Castles are quite a rare architectural feature for Russia. There are plenty of churches, fortified hermitages, well-preserved military fortresses, and ancient manors of the nobility, but the castles are the great wonder.
Here you can see three castles, but can you really guess which one is located in Russia?
This our trip was postponed several times during two long years, and who knows, maybe the beautiful mellow autumn gave us a shove to hit the road. Here it is, the château formerly owned by Count Khrapovitsky in the Vladimir region of Russia.
The creation of this masterpiece on the Russian land is unique. These latitudes are known for a completely different architecture, and the appearance of such a castle in Russia is an anomaly. However, it exists, and we decided to find it, explore, and show you.
Muromtsevo is located 220 kilometers from Moscow, in the Vladimir region. The distance from Moscow is not that far, but also not close enough for a day trip. Unfortunately, everything that you will see on your way would better passed over in a supersonic fighter. There is nothing worth seeing within these two hundred kilometers. Moreover, you will not find the basic civilization facilities here. Well, this is the modern Russian reality: the difference between city and country continues to grow.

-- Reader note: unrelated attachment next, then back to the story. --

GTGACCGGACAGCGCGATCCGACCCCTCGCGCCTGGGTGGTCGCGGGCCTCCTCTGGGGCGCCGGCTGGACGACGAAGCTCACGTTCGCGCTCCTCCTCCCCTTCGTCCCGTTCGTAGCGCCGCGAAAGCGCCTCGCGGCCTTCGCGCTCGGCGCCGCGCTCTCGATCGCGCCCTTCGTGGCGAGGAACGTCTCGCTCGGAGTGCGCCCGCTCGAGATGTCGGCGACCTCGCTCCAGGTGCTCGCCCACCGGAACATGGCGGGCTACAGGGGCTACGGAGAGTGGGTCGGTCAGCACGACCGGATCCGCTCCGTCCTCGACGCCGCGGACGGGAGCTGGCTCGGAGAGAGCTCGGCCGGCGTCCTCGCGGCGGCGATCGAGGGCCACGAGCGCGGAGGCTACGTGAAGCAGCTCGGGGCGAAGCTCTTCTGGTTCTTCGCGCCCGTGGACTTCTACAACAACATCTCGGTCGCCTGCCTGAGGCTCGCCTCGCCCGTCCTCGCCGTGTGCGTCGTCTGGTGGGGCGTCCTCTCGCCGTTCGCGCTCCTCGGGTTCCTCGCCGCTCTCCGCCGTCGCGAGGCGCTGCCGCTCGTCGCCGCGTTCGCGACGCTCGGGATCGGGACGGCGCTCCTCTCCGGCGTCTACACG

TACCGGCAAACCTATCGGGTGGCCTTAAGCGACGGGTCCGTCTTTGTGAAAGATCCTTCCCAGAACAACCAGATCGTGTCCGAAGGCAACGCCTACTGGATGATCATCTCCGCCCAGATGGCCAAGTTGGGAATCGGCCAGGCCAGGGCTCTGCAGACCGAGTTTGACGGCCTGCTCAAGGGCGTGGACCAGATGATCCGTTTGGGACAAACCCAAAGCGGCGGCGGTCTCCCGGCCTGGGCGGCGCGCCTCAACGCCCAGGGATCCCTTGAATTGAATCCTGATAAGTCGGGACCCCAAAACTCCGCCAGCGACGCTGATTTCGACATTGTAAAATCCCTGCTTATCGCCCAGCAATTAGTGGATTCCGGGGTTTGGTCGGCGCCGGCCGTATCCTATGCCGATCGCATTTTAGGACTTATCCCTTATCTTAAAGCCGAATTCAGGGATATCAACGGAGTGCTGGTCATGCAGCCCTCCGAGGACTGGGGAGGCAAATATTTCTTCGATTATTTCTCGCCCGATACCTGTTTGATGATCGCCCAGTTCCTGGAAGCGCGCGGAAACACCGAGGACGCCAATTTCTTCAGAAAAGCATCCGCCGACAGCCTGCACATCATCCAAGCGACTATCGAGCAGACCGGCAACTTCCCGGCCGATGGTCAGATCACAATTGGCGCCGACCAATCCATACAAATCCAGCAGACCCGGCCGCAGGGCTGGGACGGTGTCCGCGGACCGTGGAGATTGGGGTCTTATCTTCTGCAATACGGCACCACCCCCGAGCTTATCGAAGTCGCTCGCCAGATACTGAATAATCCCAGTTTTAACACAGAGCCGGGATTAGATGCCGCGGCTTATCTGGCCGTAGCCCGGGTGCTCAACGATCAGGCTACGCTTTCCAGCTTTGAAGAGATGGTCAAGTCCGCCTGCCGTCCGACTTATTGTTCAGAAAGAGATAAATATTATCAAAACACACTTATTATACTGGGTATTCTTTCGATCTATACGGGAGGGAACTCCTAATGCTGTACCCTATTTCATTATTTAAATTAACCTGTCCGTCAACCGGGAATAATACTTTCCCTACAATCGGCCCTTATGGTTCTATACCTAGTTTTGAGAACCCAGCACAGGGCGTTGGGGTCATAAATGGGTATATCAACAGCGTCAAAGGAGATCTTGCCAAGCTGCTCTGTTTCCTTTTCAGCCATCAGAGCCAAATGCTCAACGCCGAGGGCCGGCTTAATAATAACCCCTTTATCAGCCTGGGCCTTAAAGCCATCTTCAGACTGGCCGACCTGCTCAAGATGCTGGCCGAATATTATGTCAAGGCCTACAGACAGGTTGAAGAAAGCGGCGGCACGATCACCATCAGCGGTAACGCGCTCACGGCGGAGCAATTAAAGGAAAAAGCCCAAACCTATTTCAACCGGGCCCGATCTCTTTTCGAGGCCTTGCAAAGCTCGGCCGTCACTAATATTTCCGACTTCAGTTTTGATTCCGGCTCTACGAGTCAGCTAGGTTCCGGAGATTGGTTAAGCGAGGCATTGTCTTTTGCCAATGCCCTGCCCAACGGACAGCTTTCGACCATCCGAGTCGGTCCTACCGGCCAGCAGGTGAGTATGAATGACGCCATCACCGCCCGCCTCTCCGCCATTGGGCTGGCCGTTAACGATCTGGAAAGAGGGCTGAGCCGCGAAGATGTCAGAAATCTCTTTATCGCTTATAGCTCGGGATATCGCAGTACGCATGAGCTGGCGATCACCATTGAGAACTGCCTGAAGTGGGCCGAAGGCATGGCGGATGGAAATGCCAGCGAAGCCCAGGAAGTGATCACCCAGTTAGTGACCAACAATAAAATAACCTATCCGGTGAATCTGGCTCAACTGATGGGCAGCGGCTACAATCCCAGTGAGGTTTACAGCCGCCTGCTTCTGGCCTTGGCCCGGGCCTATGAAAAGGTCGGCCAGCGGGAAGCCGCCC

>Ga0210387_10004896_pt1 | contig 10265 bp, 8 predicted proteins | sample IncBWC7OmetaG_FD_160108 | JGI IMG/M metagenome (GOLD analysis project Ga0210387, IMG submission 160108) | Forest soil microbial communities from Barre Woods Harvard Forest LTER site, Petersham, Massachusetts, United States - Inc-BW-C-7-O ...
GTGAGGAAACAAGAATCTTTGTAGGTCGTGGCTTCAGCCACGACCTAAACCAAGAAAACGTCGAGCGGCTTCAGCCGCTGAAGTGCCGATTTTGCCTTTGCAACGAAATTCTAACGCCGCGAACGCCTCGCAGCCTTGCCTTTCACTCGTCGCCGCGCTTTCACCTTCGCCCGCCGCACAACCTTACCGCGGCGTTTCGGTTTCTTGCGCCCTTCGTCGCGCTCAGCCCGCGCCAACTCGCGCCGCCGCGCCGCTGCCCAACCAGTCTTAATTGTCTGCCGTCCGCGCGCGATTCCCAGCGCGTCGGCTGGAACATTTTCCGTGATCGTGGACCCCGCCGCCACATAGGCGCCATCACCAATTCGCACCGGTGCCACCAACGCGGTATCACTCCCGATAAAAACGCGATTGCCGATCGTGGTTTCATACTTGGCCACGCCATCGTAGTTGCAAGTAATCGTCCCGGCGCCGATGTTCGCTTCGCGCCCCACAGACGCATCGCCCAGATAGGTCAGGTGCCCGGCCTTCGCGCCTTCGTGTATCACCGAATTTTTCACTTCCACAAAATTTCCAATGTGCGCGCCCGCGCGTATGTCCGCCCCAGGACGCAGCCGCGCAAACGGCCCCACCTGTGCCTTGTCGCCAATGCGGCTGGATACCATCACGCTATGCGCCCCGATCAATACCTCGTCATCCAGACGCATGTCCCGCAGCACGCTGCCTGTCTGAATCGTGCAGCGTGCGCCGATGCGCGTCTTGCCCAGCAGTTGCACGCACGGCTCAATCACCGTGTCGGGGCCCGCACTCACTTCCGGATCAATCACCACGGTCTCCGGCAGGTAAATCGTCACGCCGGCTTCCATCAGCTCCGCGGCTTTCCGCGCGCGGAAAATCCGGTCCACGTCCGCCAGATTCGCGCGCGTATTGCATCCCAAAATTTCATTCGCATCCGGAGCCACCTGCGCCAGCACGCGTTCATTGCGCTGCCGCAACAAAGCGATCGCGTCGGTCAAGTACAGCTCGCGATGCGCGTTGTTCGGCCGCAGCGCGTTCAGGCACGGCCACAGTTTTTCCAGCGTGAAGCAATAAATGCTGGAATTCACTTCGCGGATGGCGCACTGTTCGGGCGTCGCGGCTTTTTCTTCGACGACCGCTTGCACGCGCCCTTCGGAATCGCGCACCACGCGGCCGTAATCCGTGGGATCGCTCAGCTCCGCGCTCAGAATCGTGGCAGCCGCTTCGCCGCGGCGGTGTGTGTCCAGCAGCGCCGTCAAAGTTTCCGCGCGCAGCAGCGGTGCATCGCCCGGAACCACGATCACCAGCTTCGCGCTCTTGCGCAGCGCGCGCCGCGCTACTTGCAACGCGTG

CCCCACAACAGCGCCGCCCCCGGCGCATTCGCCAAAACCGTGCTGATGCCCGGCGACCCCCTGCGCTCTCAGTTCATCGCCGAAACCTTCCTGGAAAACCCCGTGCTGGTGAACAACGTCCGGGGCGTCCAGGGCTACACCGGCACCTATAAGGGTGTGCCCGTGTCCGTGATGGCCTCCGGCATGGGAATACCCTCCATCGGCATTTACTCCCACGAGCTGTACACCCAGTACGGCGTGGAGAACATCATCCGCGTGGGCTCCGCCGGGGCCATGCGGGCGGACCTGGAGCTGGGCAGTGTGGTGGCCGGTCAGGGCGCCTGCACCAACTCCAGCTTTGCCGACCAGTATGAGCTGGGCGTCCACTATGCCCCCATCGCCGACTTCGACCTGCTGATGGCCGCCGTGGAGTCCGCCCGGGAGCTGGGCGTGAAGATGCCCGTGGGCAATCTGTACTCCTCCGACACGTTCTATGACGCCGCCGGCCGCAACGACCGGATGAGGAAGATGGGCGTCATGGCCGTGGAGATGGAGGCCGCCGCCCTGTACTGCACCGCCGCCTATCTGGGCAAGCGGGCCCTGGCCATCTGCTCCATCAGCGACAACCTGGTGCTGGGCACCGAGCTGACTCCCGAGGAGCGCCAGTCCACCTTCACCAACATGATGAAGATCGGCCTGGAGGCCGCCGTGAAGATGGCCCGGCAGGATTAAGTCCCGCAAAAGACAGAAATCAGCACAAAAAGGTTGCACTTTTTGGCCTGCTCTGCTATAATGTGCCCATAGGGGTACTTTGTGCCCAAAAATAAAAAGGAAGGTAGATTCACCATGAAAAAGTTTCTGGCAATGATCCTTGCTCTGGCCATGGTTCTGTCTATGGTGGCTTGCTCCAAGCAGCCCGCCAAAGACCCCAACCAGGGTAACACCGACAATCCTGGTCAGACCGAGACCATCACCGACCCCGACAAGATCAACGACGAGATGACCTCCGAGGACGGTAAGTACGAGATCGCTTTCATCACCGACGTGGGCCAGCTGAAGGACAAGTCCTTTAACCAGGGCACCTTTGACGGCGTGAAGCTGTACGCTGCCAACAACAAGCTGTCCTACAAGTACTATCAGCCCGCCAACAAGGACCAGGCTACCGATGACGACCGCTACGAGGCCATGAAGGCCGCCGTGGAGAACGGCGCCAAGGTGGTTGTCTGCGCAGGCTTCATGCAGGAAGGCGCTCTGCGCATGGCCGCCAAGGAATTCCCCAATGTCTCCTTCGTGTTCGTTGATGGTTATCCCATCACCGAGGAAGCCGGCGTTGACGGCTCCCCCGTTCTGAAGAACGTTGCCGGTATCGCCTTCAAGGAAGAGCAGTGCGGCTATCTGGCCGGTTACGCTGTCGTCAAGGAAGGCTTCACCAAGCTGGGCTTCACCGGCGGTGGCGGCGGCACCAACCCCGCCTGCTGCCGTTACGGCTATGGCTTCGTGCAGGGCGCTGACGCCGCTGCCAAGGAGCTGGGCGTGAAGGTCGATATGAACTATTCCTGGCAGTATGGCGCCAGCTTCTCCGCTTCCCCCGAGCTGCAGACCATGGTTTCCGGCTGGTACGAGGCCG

By the way, Chateau Vallon de Pierrefonds in France (you can see it on the first photo of this post) was lying in ruins only fifty years ago.
Now, though no historical interiors are preserved, it has been restored and continues to exist.
I wish the Muromtsevo castle, unusual for Russia, would also find a generous owner who could return it to its former glory and beauty. Is it an age–130 years? This house could faithfully serve its owners for centuries.
The castle has a remarkable history. It appeared in the Russian village of Muromtsevo thanks to an ordinary man of great enthusiasm.
The Hussar’s Colonel Vladimir Khrapovitsky belonged to a famous noble family. His parents bequeathed him a property with extensive lands near the old Russian city of Vladimir. Count Khrapovitsky turned out to be a good entrepreneur, and his timber factories produced, what were for that time, huge profits.
As the existent legend says, Vladimir Khrapovitsky spent 1880 travelling around France where he admired its medieval castles. The remarks of his French fellows that there were no such things in Russia wounded the Count and had very interesting consequences. Khrapovitsky made a wager that he would build a gothic castle in Russia as beautiful as the famous Loire castles.
Five years passed. He invited his French fellows to his estate to show them the new palace and after all the compliments, he said, “Oh, no, gentlemen! My horses live here. This is my stable yard. The castle is a bit further.”
The discouraged guests were amazed when their carriages brought them to a real French chateau. The owner demonstrated not just a castle but a “Gothic” palace with a park and a cascade of ponds near the main house.
The illusory outlines of the desired goal were brought to life by the famous Moscow architect Petr Boytsov, a talented master of the bygone art of building, who preferred to work in the style of the later French Gothic, the Renaissance, and the English Gothic.